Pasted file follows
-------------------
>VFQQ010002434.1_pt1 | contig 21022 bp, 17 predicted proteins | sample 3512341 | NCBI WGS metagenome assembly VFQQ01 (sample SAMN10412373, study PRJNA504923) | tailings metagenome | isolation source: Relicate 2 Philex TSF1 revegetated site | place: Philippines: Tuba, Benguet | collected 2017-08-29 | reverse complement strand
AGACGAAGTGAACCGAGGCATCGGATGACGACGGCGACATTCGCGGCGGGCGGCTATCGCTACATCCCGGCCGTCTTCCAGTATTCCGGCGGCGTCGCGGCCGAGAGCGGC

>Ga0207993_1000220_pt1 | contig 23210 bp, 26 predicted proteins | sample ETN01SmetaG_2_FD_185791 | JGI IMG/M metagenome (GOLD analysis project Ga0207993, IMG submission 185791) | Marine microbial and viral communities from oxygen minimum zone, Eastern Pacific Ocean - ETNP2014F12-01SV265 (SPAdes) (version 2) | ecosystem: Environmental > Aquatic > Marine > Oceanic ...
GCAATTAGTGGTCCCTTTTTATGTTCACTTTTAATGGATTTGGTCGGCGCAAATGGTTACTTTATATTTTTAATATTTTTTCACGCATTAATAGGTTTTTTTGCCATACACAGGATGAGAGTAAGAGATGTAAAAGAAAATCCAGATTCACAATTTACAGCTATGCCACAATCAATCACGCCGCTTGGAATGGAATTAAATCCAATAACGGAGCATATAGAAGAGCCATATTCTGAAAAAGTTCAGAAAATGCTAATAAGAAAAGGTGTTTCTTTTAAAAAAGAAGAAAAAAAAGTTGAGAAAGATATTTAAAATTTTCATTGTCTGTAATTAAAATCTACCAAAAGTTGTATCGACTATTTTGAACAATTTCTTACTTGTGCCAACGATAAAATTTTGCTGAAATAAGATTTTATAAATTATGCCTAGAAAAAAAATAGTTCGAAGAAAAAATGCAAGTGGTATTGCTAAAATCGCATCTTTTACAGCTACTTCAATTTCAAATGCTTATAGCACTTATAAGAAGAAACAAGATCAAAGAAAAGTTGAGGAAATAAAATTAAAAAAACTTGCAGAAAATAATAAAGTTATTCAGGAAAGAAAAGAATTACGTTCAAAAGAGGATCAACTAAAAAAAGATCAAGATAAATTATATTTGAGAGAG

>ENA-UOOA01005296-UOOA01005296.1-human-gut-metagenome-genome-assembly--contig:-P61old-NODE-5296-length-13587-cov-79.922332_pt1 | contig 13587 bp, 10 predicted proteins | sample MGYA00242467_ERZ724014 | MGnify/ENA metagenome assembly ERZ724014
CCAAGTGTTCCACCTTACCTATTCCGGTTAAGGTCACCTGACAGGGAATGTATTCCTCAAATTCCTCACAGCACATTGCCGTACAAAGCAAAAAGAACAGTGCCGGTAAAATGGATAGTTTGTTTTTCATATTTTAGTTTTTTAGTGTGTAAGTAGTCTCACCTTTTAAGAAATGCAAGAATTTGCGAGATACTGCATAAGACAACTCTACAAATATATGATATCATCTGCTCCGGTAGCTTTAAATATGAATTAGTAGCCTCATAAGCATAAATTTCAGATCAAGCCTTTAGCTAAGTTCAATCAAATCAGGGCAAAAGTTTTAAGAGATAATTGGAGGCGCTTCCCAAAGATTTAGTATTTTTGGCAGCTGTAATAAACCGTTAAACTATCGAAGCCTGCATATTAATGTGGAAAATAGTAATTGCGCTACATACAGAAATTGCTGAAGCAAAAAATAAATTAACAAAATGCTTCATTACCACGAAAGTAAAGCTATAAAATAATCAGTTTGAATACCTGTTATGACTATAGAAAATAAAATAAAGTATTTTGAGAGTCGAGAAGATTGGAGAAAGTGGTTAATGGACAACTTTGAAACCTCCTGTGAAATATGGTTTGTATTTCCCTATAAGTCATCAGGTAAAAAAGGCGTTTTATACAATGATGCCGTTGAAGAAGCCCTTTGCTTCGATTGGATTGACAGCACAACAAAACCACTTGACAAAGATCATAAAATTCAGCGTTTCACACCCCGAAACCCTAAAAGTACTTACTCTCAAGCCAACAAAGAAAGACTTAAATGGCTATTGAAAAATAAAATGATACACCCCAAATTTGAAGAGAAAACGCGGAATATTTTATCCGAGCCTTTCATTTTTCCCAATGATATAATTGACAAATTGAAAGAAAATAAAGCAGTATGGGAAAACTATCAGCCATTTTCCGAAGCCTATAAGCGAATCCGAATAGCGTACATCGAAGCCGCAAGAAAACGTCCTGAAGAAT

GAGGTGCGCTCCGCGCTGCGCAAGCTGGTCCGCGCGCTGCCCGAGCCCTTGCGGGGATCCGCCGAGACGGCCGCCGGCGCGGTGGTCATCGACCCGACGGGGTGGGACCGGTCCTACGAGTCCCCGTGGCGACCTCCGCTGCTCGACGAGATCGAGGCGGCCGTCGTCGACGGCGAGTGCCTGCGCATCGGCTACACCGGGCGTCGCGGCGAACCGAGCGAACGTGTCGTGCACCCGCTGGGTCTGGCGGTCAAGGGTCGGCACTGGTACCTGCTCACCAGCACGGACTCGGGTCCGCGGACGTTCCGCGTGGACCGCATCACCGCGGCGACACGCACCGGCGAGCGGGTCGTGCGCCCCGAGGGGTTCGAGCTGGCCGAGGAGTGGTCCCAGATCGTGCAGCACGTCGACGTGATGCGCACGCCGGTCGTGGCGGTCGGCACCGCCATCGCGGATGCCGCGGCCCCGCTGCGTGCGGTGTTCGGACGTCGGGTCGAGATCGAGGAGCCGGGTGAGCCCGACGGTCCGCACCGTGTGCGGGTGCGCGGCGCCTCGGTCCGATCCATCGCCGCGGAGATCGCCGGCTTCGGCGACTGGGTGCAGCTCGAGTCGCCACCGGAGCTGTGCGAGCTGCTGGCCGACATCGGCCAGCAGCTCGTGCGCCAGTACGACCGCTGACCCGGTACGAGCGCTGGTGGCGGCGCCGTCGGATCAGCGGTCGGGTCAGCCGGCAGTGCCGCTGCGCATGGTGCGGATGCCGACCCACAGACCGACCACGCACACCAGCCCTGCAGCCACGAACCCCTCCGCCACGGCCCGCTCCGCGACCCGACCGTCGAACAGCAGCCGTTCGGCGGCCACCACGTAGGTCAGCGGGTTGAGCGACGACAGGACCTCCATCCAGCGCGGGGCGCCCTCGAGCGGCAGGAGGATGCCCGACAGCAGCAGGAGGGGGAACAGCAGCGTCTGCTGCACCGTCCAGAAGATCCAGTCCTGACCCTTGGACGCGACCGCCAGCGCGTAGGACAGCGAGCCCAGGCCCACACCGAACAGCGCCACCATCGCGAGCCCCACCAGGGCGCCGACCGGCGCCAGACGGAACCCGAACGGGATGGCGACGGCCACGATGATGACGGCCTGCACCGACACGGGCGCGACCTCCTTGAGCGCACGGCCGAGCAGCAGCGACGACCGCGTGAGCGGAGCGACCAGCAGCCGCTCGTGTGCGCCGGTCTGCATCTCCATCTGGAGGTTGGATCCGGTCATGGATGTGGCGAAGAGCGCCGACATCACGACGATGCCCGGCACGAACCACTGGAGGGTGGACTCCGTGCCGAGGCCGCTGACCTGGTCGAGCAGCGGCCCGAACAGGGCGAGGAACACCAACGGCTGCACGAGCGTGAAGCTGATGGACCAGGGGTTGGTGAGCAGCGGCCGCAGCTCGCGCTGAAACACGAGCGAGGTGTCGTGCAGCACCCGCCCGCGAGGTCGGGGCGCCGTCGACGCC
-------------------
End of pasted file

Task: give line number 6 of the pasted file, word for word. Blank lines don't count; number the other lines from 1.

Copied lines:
CCAAGTGTTCCACCTTACCTATTCCGGTTAAGGTCACCTGACAGGGAATGTATTCCTCAAATTCCTCACAGCACATTGCCGTACAAAGCAAAAAGAACAGTGCCGGTAAAATGGATAGTTTGTTTTTCATATTTTAGTTTTTTAGTGTGTAAGTAGTCTCACCTTTTAAGAAATGCAAGAATTTGCGAGATACTGCATAAGACAACTCTACAAATATATGATATCATCTGCTCCGGTAGCTTTAAATATGAATTAGTAGCCTCATAAGCATAAATTTCAGATCAAGCCTTTAGCTAAGTTCAATCAAATCAGGGCAAAAGTTTTAAGAGATAATTGGAGGCGCTTCCCAAAGATTTAGTATTTTTGGCAGCTGTAATAAACCGTTAAACTATCGAAGCCTGCATATTAATGTGGAAAATAGTAATTGCGCTACATACAGAAATTGCTGAAGCAAAAAATAAATTAACAAAATGCTTCATTACCACGAAAGTAAAGCTATAAAATAATCAGTTTGAATACCTGTTATGACTATAGAAAATAAAATAAAGTATTTTGAGAGTCGAGAAGATTGGAGAAAGTGGTTAATGGACAACTTTGAAACCTCCTGTGAAATATGGTTTGTATTTCCCTATAAGTCATCAGGTAAAAAAGGCGTTTTATACAATGATGCCGTTGAAGAAGCCCTTTGCTTCGATTGGATTGACAGCACAACAAAACCACTTGACAAAGATCATAAAATTCAGCGTTTCACACCCCGAAACCCTAAAAGTACTTACTCTCAAGCCAACAAAGAAAGACTTAAATGGCTATTGAAAAATAAAATGATACACCCCAAATTTGAAGAGAAAACGCGGAATATTTTATCCGAGCCTTTCATTTTTCCCAATGATATAATTGACAAATTGAAAGAAAATAAAGCAGTATGGGAAAACTATCAGCCATTTTCCGAAGCCTATAAGCGAATCCGAATAGCGTACATCGAAGCCGCAAGAAAACGTCCTGAAGAAT